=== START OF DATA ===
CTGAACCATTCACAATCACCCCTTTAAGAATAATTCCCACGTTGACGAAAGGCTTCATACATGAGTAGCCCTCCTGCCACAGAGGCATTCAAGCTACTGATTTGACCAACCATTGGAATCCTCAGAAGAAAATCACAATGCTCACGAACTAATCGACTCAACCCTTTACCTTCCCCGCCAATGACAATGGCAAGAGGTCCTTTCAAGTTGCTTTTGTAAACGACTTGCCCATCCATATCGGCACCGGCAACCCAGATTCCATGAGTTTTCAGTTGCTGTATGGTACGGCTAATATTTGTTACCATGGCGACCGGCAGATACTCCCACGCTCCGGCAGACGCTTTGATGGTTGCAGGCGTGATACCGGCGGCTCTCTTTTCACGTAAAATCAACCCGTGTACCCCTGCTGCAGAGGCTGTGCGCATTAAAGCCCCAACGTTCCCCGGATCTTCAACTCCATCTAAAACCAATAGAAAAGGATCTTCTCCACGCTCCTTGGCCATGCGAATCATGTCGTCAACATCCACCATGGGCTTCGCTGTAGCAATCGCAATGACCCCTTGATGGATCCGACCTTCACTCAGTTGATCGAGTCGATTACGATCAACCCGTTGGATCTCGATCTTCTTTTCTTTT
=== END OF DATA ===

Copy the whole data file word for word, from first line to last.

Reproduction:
CTGAACCATTCACAATCACCCCTTTAAGAATAATTCCCACGTTGACGAAAGGCTTCATACATGAGTAGCCCTCCTGCCACAGAGGCATTCAAGCTACTGATTTGACCAACCATTGGAATCCTCAGAAGAAAATCACAATGCTCACGAACTAATCGACTCAACCCTTTACCTTCCCCGCCAATGACAATGGCAAGAGGTCCTTTCAAGTTGCTTTTGTAAACGACTTGCCCATCCATATCGGCACCGGCAACCCAGATTCCATGAGTTTTCAGTTGCTGTATGGTACGGCTAATATTTGTTACCATGGCGACCGGCAGATACTCCCACGCTCCGGCAGACGCTTTGATGGTTGCAGGCGTGATACCGGCGGCTCTCTTTTCACGTAAAATCAACCCGTGTACCCCTGCTGCAGAGGCTGTGCGCATTAAAGCCCCAACGTTCCCCGGATCTTCAACTCCATCTAAAACCAATAGAAAAGGATCTTCTCCACGCTCCTTGGCCATGCGAATCATGTCGTCAACATCCACCATGGGCTTCGCTGTAGCAATCGCAATGACCCCTTGATGGATCCGACCTTCACTCAGTTGATCGAGTCGATTACGATCAACCCGTTGGATCTCGATCTTCTTTTCTTTT